93.2 Saturday, Jan. 7 Nuclear DNA content variation associated with muscle fiber hypertrophic growth in fishes. JIMENEZ, Ana G.*; KINSEY, Steve T.; University of North Carolina at Wilmington email@example.com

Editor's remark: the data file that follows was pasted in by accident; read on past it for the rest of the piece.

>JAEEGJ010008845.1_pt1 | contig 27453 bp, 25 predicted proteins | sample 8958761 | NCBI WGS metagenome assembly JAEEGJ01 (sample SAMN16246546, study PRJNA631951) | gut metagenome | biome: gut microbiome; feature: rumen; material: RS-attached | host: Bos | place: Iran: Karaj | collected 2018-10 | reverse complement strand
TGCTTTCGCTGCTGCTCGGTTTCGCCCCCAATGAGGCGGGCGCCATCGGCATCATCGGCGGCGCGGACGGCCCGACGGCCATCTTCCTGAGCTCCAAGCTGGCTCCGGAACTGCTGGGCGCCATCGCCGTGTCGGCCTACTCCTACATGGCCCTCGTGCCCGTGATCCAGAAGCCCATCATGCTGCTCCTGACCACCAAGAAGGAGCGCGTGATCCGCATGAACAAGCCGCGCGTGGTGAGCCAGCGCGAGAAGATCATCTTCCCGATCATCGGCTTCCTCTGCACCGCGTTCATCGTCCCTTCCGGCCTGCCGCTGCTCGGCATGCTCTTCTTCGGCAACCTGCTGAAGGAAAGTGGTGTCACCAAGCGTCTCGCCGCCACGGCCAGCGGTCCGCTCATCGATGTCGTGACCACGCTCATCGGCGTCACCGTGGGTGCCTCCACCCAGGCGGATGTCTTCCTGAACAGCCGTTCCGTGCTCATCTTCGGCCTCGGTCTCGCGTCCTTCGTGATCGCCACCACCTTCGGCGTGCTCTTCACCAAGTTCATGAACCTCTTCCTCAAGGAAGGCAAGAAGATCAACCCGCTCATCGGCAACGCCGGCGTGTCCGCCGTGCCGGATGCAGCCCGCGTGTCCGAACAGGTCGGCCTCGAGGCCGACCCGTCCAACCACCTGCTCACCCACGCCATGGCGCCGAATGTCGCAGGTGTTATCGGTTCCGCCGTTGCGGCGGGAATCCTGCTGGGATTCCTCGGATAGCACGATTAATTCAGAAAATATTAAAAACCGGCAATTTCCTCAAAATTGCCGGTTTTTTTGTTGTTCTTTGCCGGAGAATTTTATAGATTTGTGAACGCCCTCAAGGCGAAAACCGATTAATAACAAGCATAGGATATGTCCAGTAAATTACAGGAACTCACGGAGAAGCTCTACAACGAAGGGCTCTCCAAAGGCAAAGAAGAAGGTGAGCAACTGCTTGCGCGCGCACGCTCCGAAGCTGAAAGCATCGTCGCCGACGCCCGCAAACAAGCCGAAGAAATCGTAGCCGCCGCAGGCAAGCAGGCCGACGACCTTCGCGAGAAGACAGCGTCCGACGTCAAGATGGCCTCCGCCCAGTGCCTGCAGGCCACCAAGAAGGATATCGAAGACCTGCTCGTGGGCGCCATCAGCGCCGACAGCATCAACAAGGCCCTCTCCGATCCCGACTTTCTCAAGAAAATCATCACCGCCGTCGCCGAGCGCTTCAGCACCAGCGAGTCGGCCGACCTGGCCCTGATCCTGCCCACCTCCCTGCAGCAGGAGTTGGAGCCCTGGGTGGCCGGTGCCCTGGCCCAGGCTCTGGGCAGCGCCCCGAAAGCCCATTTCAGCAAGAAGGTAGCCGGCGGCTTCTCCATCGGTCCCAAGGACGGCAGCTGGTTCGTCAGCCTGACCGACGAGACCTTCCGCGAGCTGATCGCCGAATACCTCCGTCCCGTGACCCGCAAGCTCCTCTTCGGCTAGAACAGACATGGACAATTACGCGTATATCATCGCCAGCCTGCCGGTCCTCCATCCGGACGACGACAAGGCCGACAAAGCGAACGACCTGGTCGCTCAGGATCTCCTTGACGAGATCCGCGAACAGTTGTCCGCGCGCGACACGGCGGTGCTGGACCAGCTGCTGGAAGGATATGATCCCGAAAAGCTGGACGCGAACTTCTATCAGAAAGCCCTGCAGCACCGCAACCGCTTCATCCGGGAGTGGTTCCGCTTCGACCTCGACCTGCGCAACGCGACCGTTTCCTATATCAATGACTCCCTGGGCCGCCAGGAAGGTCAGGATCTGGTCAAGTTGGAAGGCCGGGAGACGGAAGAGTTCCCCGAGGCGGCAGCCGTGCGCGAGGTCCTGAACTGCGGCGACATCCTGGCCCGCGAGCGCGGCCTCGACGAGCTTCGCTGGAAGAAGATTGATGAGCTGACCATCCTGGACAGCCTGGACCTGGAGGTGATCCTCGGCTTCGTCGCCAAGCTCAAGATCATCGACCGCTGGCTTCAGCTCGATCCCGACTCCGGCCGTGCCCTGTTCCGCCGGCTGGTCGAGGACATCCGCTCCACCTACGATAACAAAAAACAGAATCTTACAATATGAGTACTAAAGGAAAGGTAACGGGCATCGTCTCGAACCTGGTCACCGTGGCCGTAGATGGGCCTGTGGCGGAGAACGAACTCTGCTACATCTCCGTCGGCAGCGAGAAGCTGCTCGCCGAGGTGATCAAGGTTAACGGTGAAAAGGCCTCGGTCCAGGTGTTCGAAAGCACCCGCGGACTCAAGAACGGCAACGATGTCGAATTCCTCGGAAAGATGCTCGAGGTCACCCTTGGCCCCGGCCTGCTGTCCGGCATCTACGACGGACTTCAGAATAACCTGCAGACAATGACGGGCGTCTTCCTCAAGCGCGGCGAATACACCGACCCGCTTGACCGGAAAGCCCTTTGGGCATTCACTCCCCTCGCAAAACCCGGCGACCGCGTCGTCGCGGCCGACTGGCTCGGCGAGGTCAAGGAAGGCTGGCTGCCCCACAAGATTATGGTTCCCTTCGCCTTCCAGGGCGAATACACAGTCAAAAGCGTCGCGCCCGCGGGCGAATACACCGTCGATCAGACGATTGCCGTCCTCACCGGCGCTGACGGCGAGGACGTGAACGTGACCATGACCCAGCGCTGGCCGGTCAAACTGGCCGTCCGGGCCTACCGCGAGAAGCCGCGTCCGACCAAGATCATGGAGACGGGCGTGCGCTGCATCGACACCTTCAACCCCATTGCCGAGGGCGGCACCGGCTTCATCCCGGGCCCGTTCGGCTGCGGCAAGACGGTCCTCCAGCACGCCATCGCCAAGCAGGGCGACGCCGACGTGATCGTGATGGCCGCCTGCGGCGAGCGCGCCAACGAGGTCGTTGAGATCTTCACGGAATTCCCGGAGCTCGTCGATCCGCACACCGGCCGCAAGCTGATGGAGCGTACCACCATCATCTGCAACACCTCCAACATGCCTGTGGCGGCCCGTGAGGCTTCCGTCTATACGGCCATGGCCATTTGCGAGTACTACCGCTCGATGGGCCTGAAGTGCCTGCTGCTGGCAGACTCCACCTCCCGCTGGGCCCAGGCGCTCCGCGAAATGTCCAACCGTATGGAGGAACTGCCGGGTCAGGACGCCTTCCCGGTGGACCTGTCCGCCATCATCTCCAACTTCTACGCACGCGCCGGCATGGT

Muscle fiber hypertrophic growth can lead to an increase in the myonuclear domain (MND), leading to greater diffusion distances within the cytoplasmic volume that each nucleus services. We tested the hypothesis that hypertrophic growth in white muscle of fishes was associated with increases in the mean DNA content of nuclei, which may be a strategy to offset increasing diffusion constraints. DAPI stained chicken erythrocytes standards and image analysis were used to estimate nuclear DNA content in erythrocytes and muscle fibers from seventeen fish species. Mean diploid (2C) values in fish erythrocytes ranged from 0.78 to 7.2 pg. Erythrocyte 2C values were used to determine ploidy level in muscle tissue of small and large size classes of each species. Within each species, mean muscle fiber diameter was greater in the large size class than the small size class, and MND was significantly greater in larger fibers for 11 of the 17 species. Nuclear DNA content per species in muscle ranged from 2 - 64C. Fiber-size dependent increases in ploidy were observed in nine species, which is consistent with our hypothesis and indicates that endoreduplication is occurring during fiber growth. However, two species exhibited significantly lower ploidy in the larger size class, and the mechanistic basis and potential advantage of this ploidy shift is unclear. These results suggest that increases in ploidy may be a common mechanism to compensate for increases in MND associated with fiber hypertrophy in fishes, although it is likely that other factors also affect ploidy changes that occur in muscle during animal growth.